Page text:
Nutritionists Say These are The Best and Worst Canned Foods
Cooking at home has become quite necessary due to the coronavirus pandemic. And lots of us have been trying out new recipes to help overcome the boredom of our every day go-to recipes. At my house we always try to find some nutritional value to what we're preparing, 'try' being the key word here. And I know it's best to use fresh ingredients, but sometimes that's not possible. At times you really do just need canned foods for that special dish you are fixing. And BTW, they are usually affordable, and last a pretty good amount of time, so that puts them at the top of a lot of grocery lists these days.
So, with that in mind, let's take a look at what nutritionists are telling Chow Hound are the best and worst canned foods to use and eat. Feel free to chime in with your favorites in the comment section below. Bon Appétit, y'all.
- Canned Pumpkin. Lots of nutrients and antioxidants, and can be used in a variety of dishes. I use this every year to make pumpkin spice bread during the holidays.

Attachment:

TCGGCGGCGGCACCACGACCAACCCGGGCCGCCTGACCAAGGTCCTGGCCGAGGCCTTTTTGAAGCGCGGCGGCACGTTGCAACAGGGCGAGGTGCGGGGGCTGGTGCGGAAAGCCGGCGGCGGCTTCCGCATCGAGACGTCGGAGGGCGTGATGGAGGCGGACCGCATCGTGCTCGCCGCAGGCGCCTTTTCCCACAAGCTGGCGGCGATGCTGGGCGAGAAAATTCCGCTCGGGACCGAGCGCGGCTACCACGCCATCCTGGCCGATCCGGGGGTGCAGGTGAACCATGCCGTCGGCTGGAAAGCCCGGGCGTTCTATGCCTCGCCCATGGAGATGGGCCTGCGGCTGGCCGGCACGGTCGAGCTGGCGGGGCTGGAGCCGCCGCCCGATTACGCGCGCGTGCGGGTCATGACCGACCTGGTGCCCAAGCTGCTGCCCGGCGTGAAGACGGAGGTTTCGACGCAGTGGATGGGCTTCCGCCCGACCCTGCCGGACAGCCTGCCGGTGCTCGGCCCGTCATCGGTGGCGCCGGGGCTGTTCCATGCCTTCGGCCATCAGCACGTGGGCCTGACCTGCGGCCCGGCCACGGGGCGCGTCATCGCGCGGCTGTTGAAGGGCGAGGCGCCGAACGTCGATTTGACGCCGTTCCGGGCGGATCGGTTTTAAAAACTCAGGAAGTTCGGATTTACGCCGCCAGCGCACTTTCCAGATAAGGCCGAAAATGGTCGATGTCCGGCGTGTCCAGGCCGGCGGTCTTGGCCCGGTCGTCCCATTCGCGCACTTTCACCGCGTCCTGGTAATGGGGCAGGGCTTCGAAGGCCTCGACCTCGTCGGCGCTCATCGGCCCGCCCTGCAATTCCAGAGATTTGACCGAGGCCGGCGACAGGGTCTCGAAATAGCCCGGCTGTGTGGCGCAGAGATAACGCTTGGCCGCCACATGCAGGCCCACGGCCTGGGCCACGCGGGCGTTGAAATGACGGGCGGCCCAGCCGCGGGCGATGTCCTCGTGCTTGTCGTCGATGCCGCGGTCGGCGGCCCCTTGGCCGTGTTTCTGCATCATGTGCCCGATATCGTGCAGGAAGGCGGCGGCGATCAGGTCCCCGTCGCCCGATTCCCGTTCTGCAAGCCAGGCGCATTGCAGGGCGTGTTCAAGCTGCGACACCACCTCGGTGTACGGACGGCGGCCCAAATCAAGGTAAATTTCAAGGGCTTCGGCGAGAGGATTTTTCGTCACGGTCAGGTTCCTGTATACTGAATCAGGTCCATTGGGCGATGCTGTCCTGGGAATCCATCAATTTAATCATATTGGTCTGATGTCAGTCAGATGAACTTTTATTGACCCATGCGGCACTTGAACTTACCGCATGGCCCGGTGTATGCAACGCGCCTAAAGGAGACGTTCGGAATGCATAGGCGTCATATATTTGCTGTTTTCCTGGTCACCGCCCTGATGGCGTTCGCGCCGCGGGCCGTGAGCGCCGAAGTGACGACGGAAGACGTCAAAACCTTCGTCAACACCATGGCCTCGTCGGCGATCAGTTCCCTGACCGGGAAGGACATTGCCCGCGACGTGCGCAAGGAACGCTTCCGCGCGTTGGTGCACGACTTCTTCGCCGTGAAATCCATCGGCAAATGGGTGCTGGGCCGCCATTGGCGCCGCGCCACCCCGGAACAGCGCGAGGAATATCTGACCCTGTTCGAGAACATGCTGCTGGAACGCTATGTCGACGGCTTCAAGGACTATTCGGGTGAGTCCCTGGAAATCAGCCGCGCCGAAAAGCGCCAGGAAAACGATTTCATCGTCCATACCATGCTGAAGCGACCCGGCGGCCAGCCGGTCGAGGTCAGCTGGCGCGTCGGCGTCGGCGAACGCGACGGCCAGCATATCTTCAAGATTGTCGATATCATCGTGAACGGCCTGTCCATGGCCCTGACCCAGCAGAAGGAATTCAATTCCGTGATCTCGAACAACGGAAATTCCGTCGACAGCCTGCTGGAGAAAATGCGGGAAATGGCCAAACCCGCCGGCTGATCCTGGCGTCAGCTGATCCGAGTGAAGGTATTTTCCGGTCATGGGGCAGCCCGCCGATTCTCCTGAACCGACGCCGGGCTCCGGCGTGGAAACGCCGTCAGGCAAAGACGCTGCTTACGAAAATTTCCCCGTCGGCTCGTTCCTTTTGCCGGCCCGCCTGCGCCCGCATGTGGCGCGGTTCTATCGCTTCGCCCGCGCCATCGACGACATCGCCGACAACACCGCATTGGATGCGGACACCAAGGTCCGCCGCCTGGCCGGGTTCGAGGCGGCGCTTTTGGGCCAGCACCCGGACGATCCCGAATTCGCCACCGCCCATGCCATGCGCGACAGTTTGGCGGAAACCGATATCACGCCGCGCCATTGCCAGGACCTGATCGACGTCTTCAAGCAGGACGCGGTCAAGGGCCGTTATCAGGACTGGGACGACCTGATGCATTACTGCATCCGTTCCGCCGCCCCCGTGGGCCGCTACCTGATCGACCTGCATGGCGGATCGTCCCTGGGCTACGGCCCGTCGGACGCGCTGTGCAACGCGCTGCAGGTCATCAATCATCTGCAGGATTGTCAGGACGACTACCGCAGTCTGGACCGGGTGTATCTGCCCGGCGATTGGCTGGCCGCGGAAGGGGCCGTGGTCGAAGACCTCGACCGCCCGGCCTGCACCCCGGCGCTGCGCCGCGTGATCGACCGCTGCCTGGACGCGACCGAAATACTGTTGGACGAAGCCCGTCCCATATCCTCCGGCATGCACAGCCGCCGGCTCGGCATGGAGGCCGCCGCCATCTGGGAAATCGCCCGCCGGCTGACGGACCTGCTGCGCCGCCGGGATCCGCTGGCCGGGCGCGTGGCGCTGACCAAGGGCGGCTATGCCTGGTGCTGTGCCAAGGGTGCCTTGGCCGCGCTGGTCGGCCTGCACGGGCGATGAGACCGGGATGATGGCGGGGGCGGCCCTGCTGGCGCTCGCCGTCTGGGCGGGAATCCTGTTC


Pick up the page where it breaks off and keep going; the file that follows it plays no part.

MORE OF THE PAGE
- Protein sources. Chicken, tuna, sardines, salmon. Make sure you use high quality brands for a quick meal, but be sure to also pay close attention to the sodium content. Try to find water packed when possible.
- Canned vegetables. Look for low sodium and no salt added varieties. Some nutritionists say corn, green beans and peas are the healthiest choices.
- Diced tomatoes. We use these a lot for stews, soups, and to add kick to dishes like maque choux, if fresh tomatoes are not available. I like the ones with green chilies added
- Canned beans and lentils. Great for adding fiber and protein to your diet. Again, try to get low salt varities.
- Baked beans. Lots of saturated fat, sugar, and other additives you don't want to consume regularly
- Soup. Tons of sodium in most canned soups put these at the top of the list for foods you can make at home that are so much better for you, and cheaper.
- Canned fruit in syrup. Some options are ok, but the syrup adds a whole lot of sugar to your diet, which "can increase inflammation and contribute to poor gut health."
- Canned pasta. High in salt, sugar, preservatives, and additives.